Modifying the Collatz conjecture so that when $n$ is odd: $3n + x$ and where $x$ is odd and $x > 1$.

For any odd $x$, starting the sequence at $n = x$ will always lead to a loop:

$x \to 3x + x = 4x \to 2x \to x$

But will there always be sequences that lead to infinite loops where $n \neq x$ (for every $x > 1$)?

Example, $x=17$, $n=27$:


Example, $x=11$, $n=37$:

$37,122,61,194,97,302,151,464,232, \underline{116},58,29,98,49,158,79,248,124,62,31,104,52,26,13,50,25,86,43,140,70,35,\underline{116}$

Example, $x=7$, $n=27$:


  • 1
    $\begingroup$ Where does the extra $x$ come from in $x \to 3x + x$? $\endgroup$
    – Toby Mak
    Commented Aug 28, 2020 at 10:20
  • $\begingroup$ its a sequence where $n=x$ $\endgroup$
    – EMN
    Commented Aug 28, 2020 at 10:22
  • $\begingroup$ The second example is the same loop as the $n=x$ loop (note that $3$ is in the loop). The first does not contain $17$ though. $\endgroup$
    – lulu
    Commented Aug 28, 2020 at 10:37
  • $\begingroup$ I guess I'd start by testing the first $100$ values of $x$, or more if you can. As in my prior comment, I think you want to add the condition that the new loop does not contain $x$....after all, the analog of the Collatz conjecture for your process would be "show that every starting point eventually reaches the loop generated by $x$", if I have understood the spirit of your question correctly. Your first example shows that this is not true for $x=35$. $\endgroup$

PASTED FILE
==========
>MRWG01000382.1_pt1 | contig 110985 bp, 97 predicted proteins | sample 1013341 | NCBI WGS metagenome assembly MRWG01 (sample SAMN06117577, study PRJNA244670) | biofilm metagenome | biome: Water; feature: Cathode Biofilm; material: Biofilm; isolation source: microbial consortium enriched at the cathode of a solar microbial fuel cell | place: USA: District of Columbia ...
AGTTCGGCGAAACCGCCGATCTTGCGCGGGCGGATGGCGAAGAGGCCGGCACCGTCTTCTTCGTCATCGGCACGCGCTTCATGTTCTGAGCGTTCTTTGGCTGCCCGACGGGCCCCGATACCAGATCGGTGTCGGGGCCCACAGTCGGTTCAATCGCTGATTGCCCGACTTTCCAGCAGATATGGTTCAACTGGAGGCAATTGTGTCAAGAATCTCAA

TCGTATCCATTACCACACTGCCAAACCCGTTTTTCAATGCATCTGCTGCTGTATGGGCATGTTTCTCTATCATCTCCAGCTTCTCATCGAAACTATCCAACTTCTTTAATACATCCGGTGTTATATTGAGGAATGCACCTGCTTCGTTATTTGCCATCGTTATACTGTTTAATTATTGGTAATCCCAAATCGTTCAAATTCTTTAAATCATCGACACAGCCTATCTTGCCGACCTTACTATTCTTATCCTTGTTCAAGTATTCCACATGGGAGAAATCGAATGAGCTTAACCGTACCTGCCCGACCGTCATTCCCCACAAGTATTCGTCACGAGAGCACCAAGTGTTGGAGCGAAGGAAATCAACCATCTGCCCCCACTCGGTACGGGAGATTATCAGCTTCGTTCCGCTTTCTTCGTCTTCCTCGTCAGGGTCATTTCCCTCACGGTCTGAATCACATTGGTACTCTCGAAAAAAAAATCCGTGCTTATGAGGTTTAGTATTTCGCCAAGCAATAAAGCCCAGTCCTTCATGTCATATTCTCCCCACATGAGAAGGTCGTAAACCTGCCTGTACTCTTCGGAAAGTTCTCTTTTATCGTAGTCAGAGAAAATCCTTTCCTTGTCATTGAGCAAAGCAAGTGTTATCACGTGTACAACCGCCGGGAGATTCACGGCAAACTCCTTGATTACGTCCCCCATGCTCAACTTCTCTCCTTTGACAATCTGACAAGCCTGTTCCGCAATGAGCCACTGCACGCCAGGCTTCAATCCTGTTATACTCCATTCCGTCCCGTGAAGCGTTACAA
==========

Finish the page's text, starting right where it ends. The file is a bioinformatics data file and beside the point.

– lulu
    Commented Aug 28, 2020 at 10:41
  • $\begingroup$ Typo: in my prior comment, I meant to refer to $x=17$, with starting point $35$. $\endgroup$
    – lulu
    Commented Aug 28, 2020 at 10:46

1 Answer 1


The answer to your question is unknown.

We can replace $3n+1$ with $3n+x$ (taking $x>0$ for simplicity) in the definition of the Collatz function, and we get Collatz-like behavior as long as $x$ is odd. When $x=3y$, there's no point using it; it will just act like $3n+y$, but with everything multiplied by $3$. Thus, the good choices for $x$ are odd numbers that are not multiples of $3$, i.e., numbers relatively prime to $6$, i.e., numbers adjacent to multiples of $6$, such as $1,5,7,11,13,17,19,\ldots$.

It turns out that replacing $1$ with $x$ is precisely equivalent to applying the original Collatz function to fractions with denominator $x$, and only writing down the numerators. Observe:

Using $3n+1$:


Using $3n+5$:

$1\to 8\to 4\to 2\to 1\to\cdots$

When you plug in $n=x$, you have simply plugged in the number $1$, and you'll get familiar behavior, but with all numbers multiplied by $x$. Thus:

Using $3n+1$:

$1\to 4\to 2\to 1\to\cdots$

Using $3n+5$:

$5\to 20\to 10\to 5\to\cdots$

This works as a special case of the above, because $1=\frac55, 4=\frac{20}5, 2=\frac{10}5$. For this reason, it suffices to plug in values of $n$ that have no common factors with $x$. If you have $x=35$, and you want to know what happens with starting values such as $n=7, 21, 49, 63$, simply set $x=5$ instead, and consider starting values $n=1,3,7,9$.

Anyway, it appears that, for each admissible $x$, there exists a set of loops into which all trajectories fall. There is no value of $x$ for which anyone has discovered a divergent trajectory, and there is no value of $x$ for which anyone has proved that a finite set of loops will catch all inputs.

For some values of $x$, there are multiple loops available for trajectories to fall into; for others (such as $x=1$), we seem to have only a single loop capturing all trajectories coprime to $x$. Examples of the latter, besides $x=1$, are $x=7, 19, 31, 41, 43, 49, 53$, and $65$


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